Executive coach Emily Bermes is focused on one thing: helping new-to-role executives succeed.
This is important because more than 50% of new executives fail within 18 months. Armed with the right information, tactics, and strategies, this number can fall dramatically. In her new book, Bombproof: A Field Proven Guide for the New-to-Role Executive, she provides the advice new executives crave to beat the grim statistics. I recently spoke with her about her work.
CEB Research: Executive failure happens five to seven times for every ten executive hires.
What are some of the core reasons so many executives fail in new roles?
For many it’s failing to align enough with the culture to “fit in” enough for people to know you, trust you, embrace you as one of their own. If people make early cultural missteps it can be a non-starter for stakeholders, whose support is most needed. We also know that when people are afraid (which most executives are) they don’t think as critically, creatively, or strategically. So a lot of mistakes get made, judgment suffers, as do the results. Executives can also misread how fast to push for the changes they want to make, or misread the organization’s appetite for that change. Change for change’s sake, or presuming that what worked at your last firm is what’s going to work in the new one is a common failure point.
Leadership Tip: recognize that your new team may require a different leadership than you’re used to.
The cost of this failure is huge. Would you briefly touch on this?
According to Chief Executive, the cost of a failed CEO is roughly three times their annual salary. For other levels in the organization, 2.5X the annual salary have been noted by TheLeadershipForge.com I’ve never seen a stat for less than 2X the annual salary. Given what senior executives make, over time, this is a silent but significant drain on the business.
Why is understanding the charter so critically important?
It’s important because executives do not come in truly knowing what their charter is. Their hiring manager has a view, but that will not be enough. Many critical stakeholders including your direct reports, peers, internal customers all have a view on what they want from you, and until you take the time to really listen and digest all of that and synthesize it into a workable strategy, chances are you’ll change things you shouldn’t, push harder than you need to, change things that didn’t need to be changed, or make too much noise in the organization to be taken seriously. Assimilation should be like good diving, the less splash the better. But that takes precision, guidance, information, strategy, self-discipline, and a thoughtful analysis.
“Your charter is not just what your manager tells you it is; it’s what the organization, cumulatively, expects you to accomplish, and it’s at the pace at which they expect you to accomplish it.” -Emily Bermes
What role does culture play? How does the new executive assess it?
Fitting into a culture is a tricky thing, and I’m especially sensitive that to underrepresented groups, this can feel like a double bind: how can I be myself AND also fit in enough to build trust. I think of it this way: you can put a perfectly healthy heart into a patient that needs it, but that body may reject that heart and kill it off. That happens in organizations all of the time. If you get cut off from influence, power, cooperation, followership, you will fail. So to gain those things you have to do things in a way that’s not too, too outside of the norm. At least until people know you well, and you have built trust and demonstrated that you’re good at what you do, then people give you a little more latitude. The best way to gage culture is by looking at what leaders above you do. And that might mean you have to be aggressive. Or congenial. Or direct, or humble. Different organizations value different behaviors. Look. Listen. Digest what you’re seeing. You can also ask simple questions about how to differentiate yourself in a positive way. Or, how people that fail to be successful got off track. Be curious. Be a bit of an anthropologist. I’m all for people being truly real. But it does pay to get the lay of the land and avoid breaking cultural norms for a while.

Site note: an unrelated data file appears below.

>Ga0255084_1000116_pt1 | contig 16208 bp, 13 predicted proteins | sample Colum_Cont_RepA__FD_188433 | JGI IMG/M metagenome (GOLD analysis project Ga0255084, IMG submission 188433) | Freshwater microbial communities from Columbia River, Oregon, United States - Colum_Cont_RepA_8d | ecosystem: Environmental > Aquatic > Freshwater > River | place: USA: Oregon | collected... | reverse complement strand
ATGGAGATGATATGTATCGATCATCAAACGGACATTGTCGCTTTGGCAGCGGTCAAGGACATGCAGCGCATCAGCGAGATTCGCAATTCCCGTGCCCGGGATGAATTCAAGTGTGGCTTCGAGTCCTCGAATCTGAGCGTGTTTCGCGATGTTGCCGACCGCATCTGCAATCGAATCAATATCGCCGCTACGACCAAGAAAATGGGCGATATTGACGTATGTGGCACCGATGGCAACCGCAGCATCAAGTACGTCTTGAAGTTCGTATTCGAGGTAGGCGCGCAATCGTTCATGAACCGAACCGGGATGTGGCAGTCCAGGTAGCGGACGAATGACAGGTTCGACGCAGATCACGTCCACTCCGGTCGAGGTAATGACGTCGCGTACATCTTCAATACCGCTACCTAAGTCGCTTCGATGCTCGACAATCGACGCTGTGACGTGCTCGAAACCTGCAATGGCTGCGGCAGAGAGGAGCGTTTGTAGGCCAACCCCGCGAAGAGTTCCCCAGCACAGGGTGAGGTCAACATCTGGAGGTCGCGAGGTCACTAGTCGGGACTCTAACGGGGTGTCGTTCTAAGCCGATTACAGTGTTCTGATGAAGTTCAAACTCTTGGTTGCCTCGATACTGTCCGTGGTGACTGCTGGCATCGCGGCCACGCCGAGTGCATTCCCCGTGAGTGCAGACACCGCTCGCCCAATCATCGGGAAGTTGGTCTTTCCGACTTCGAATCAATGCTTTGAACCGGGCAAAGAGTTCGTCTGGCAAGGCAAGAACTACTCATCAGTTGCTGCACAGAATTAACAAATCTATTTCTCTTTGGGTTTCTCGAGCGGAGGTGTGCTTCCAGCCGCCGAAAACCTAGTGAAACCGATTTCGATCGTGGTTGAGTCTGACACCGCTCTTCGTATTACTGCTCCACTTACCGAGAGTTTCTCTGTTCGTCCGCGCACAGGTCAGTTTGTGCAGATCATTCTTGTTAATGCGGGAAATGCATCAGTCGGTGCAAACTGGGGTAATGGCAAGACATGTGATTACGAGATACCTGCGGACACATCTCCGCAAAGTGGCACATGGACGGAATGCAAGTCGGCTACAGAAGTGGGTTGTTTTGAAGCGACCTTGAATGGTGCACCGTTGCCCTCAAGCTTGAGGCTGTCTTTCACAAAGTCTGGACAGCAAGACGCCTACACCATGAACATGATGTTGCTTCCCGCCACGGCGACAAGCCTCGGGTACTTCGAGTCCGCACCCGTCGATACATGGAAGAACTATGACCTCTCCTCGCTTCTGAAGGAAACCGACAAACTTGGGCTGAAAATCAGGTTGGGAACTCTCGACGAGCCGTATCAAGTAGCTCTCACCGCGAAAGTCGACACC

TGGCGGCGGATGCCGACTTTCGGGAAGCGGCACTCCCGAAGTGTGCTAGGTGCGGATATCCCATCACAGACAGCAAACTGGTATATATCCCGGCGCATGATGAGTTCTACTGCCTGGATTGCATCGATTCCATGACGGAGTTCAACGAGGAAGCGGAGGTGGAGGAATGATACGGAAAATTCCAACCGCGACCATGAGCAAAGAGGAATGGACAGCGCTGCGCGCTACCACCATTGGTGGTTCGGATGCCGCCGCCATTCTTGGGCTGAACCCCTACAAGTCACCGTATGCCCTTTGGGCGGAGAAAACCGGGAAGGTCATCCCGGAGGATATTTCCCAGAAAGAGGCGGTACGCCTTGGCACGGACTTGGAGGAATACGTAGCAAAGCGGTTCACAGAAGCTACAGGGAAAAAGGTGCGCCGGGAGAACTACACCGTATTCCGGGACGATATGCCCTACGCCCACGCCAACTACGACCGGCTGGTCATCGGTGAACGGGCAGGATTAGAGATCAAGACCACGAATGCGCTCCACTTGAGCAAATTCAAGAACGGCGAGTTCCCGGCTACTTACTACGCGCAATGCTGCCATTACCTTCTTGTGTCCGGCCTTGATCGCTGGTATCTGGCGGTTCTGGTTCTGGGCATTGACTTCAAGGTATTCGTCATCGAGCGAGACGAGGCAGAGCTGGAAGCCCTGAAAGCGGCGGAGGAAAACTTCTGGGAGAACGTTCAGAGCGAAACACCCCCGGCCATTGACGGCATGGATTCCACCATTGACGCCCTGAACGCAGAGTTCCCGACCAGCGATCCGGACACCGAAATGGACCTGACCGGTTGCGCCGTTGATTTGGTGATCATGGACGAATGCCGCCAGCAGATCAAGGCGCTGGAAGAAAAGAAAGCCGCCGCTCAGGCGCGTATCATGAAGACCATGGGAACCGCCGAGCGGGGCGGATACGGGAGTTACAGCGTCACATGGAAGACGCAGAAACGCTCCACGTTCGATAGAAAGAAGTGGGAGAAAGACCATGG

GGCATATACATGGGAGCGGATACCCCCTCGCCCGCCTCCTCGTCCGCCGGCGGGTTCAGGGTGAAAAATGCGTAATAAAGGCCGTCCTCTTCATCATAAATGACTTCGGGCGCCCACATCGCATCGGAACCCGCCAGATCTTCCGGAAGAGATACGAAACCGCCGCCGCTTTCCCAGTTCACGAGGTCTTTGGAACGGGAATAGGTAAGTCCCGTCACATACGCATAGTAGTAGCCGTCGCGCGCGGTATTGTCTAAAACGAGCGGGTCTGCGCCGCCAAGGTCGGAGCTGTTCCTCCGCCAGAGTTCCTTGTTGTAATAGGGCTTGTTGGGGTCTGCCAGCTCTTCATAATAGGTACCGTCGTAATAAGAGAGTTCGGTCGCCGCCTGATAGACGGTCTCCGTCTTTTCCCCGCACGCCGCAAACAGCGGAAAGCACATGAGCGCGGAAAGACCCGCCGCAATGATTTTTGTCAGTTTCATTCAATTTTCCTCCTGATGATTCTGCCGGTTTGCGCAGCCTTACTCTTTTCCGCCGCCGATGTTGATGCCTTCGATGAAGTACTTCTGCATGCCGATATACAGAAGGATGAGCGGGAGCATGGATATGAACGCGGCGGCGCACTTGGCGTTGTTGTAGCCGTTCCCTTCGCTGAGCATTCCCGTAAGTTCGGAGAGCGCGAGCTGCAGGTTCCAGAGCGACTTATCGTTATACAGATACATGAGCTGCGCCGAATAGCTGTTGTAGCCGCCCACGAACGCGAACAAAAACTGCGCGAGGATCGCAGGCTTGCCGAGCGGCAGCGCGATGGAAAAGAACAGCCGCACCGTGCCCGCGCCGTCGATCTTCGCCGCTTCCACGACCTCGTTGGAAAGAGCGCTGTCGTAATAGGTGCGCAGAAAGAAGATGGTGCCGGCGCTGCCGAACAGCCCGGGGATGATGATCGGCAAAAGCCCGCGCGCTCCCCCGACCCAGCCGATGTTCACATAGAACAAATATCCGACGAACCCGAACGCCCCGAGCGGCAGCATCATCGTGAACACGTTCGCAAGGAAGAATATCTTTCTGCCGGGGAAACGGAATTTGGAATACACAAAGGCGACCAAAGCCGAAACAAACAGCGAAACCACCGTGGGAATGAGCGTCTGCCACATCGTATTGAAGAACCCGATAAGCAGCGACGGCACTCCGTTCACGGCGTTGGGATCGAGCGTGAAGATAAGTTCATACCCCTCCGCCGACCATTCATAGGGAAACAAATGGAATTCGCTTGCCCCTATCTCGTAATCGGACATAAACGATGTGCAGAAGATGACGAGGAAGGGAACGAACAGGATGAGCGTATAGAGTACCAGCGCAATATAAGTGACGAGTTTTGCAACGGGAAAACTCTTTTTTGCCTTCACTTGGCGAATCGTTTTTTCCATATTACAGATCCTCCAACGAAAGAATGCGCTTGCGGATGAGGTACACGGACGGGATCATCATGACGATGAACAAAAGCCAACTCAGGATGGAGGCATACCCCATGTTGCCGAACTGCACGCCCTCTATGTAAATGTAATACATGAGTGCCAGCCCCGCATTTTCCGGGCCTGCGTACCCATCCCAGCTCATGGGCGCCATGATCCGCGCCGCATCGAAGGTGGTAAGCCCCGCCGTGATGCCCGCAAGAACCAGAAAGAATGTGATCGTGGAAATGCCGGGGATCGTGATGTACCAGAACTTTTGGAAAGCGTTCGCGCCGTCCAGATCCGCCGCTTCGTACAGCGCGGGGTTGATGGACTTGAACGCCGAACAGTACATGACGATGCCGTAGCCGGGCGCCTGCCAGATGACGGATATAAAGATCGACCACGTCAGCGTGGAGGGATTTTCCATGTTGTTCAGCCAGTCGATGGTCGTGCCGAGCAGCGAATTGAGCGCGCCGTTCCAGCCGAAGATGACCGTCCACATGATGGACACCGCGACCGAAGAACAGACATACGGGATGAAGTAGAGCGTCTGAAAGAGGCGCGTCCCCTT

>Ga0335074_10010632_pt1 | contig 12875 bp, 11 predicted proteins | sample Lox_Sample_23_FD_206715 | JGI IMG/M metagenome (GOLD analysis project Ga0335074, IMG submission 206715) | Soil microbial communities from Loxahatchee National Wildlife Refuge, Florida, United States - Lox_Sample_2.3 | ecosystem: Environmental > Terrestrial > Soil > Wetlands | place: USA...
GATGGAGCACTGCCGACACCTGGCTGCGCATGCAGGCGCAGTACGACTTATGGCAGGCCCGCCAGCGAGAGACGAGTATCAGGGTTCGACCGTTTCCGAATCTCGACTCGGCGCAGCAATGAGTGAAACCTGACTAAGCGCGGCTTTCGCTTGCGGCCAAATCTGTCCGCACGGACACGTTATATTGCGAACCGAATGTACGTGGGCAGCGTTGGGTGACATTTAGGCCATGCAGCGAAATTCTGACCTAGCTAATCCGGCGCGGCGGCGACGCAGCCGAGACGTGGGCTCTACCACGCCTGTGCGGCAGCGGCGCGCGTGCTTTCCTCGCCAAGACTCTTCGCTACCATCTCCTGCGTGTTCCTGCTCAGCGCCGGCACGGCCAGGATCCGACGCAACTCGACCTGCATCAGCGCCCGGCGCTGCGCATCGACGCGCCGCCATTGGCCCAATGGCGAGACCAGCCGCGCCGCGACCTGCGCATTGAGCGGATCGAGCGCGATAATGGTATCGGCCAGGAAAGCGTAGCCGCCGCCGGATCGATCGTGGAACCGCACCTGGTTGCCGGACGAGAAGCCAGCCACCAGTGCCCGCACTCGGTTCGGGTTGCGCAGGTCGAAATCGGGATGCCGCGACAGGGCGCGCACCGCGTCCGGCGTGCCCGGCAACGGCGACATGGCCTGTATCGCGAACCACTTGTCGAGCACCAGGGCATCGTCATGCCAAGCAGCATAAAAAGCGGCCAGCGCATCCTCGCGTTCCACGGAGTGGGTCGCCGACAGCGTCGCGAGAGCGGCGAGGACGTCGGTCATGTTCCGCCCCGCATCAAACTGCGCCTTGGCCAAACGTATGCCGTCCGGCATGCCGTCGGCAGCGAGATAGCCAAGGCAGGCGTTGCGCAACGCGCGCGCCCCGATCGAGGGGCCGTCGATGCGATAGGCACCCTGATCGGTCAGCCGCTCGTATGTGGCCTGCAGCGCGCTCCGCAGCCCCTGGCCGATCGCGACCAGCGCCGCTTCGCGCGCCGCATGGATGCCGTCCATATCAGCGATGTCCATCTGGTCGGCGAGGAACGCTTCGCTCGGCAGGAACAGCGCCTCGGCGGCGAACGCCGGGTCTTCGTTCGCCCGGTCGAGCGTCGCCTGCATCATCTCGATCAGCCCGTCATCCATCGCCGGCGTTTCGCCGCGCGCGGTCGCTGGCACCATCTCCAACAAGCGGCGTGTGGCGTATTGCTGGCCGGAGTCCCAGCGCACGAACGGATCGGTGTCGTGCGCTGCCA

What are some characteristics of those you’ve coached who successfully overcome all of the challenges and distinguish themselves as great leaders?
Humility. That’s number 1. A willingness to invest in their people, leaders who truly care about the development of their folks. Honesty, no one likes a coverup, no matter how small. Accountability, a willingness to own missteps. Courageous, a leader willing to take a stand, have an opinion, share an unpopular truth.
Characteristics of great leaders: humility, honesty, accountability, courage, and care for others.
What should someone do before accepting a new role or assignment?
Research the company and your boss a LOT. There are so many tools and networks now for getting some insider information up front. Nothing will make you succeed or fail quite like who you’re working for. Make sure you know their reputation for leadership, people development, integrity, etc. No one thrives working for a jerk!
For more information, see Bombproof: A Field Proven Guide for the New-to-Role Executive.
Image Credit: Green Chameleon.